In 1982, Soviet scientist Mikhail Budyko proposed filling the stratosphere with sulphate particles to reflect sunlight back into space. The first experiments to test the idea of fertilizing the oceans with iron to stimulate the growth of CO2-absorbing algae were carried out by British researchers in 1995. Two years later, Edward Teller, inventor of the hydrogen bomb, proposed putting giant mirrors into space.
Still, many climate scientists until recently regarded such proposals as fringe, if not heretical, arguing that they undermine the case for urgent reductions in greenhouse gas emissions. A group of scientists writing in Nature as recently as April last year, called solar geoengineering “outlandish and unsettling… redolent of science fiction.”
But the mood is shifting. There is broad, international scientific agreement that the window of opportunity to avoid breaching the Paris climate target of staying “well below” 2 degrees Celsius (3.6 degrees Fahrenheit), is narrowing sharply. A pause in the rise in CO2 emissions that brought hope in 2015 and 2016 has ended; the increase has resumed at a time when we should be making progress toward a goal of halving emissions by 2030, says Johan Rockstrom, science director of the Potsdam Institute for Climate Impacts Research. CO2 concentrations in the atmosphere—the planetary thermostat—are now at 415 parts per million (ppm) and rising by almost 3 ppm each year, reaching levels that have not been seen in 3 million years. “We have two years left to bend the curve” downward, says Rockstrom.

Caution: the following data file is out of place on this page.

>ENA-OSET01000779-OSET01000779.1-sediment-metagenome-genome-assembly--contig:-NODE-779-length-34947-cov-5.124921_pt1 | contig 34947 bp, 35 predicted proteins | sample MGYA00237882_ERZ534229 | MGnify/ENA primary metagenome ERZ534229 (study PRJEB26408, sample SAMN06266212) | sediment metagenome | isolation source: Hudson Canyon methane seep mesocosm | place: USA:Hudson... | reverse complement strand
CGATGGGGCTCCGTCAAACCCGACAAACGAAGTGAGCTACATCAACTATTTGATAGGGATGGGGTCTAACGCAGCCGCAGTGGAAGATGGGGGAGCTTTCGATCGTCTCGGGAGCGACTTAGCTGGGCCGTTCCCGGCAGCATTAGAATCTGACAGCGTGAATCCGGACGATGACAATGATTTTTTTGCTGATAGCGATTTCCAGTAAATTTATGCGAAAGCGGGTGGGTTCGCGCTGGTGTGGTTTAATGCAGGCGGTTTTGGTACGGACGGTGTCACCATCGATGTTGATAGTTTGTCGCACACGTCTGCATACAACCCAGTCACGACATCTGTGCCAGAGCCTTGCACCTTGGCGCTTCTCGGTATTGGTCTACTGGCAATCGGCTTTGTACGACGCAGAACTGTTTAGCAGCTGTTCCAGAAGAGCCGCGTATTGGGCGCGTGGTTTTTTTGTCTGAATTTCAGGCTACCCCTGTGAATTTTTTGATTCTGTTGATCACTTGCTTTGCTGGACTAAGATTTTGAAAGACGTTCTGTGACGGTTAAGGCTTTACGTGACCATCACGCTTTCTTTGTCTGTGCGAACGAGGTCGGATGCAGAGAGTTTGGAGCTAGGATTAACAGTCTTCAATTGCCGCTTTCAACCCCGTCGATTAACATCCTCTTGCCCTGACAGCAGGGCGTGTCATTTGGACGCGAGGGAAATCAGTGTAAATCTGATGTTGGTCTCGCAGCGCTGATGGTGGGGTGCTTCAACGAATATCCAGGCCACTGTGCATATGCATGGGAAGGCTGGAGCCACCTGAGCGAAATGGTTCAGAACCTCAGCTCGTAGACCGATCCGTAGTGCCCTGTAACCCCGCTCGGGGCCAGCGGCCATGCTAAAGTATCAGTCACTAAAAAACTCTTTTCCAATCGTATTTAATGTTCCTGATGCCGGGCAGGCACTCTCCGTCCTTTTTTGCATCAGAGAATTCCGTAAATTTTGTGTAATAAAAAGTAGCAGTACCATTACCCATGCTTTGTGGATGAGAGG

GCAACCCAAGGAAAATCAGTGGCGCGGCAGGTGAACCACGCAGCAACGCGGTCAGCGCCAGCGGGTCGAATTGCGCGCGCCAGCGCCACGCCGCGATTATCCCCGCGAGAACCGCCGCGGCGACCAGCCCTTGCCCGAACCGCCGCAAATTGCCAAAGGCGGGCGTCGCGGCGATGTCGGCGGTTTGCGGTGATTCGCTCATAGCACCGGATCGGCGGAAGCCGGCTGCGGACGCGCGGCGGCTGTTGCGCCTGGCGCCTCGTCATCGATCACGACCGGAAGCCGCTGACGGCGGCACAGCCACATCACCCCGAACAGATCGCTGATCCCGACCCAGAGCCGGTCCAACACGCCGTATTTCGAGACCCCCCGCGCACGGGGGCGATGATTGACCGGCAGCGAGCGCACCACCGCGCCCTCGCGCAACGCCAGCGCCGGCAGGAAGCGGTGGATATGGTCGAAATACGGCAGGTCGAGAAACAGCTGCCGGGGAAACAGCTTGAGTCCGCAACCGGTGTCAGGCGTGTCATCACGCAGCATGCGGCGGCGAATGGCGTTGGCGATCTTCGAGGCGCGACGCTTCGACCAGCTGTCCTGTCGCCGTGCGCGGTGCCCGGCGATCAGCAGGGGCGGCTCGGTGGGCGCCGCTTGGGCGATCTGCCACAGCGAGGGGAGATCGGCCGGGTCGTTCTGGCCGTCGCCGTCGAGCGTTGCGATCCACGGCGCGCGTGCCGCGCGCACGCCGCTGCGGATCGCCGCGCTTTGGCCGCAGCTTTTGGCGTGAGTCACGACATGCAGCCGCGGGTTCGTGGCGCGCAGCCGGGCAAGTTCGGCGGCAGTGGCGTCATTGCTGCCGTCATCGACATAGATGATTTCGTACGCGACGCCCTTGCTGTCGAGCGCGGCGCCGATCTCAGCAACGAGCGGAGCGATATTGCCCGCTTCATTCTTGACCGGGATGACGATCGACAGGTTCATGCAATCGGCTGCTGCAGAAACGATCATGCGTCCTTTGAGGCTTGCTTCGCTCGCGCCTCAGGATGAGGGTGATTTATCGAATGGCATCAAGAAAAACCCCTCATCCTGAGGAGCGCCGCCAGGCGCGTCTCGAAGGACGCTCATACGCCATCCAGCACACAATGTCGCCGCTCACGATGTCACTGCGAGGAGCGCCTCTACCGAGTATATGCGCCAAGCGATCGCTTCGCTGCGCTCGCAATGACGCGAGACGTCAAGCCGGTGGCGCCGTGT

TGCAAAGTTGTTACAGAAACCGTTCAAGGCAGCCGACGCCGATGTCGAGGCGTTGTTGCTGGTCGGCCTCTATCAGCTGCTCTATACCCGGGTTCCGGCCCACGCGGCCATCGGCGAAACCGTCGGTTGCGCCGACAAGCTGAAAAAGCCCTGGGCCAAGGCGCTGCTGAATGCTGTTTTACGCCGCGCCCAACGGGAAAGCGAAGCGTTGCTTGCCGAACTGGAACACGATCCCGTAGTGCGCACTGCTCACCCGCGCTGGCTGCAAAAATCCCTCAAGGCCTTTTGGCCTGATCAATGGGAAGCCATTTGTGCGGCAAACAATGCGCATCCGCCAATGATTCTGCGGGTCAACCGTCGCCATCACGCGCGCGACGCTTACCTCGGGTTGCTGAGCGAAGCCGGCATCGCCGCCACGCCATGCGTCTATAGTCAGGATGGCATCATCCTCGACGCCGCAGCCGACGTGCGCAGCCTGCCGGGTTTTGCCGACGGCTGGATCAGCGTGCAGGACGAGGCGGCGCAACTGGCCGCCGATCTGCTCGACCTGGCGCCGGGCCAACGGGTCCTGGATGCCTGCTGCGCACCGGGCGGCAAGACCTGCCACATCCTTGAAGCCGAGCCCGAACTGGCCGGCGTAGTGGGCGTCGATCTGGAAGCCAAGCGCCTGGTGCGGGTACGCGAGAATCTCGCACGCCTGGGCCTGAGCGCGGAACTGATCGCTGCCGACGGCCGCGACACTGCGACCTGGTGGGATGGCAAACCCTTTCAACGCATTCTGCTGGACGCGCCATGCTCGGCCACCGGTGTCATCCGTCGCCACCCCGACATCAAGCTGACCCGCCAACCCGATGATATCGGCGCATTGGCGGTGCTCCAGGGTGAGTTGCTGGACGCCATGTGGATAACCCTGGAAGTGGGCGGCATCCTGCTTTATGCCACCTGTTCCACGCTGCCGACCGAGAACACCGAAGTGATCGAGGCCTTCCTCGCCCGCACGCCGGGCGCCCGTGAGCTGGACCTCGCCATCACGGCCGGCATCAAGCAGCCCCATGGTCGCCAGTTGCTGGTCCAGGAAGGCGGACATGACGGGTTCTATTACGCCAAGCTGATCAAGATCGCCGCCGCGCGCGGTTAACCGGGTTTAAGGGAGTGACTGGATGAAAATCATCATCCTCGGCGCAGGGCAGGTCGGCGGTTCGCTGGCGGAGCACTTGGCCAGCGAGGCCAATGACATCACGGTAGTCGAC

Some experts contend we may be approaching a moment when nothing other than geoengineering can meet the international community’s promise—made when signing the UN Climate Change Convention at the Earth Summit in 1992—to prevent “dangerous anthropogenic interference with the climate system.” Myles Allen of Oxford University’s Environmental Change Institute says: “Every year we are not even trying to reduce emissions is another 40 billion tons of CO2 dumped into the atmosphere that we are blithely committing future generations to scrub out again.”
Possible geoengineering schemes and schedules are now being discussed. Take this plan published last fall by Gernot Wagner, executive director of Harvard University’s Solar Geoengineering Research Program:
In 15 years’ time, as the impacts of warming worsen, planes loaded with sulphate particles start taking off from airfields around the world. They fly to 65,000 feet, well above existing air lanes, and spray their loads into the stratosphere: 4,000 flights in the first year, 8,000 in the second, 12,000 in the third, and so on until, after another 15 years, fleets of purpose-built, high-altitude tankers are making 60,000 flights annually.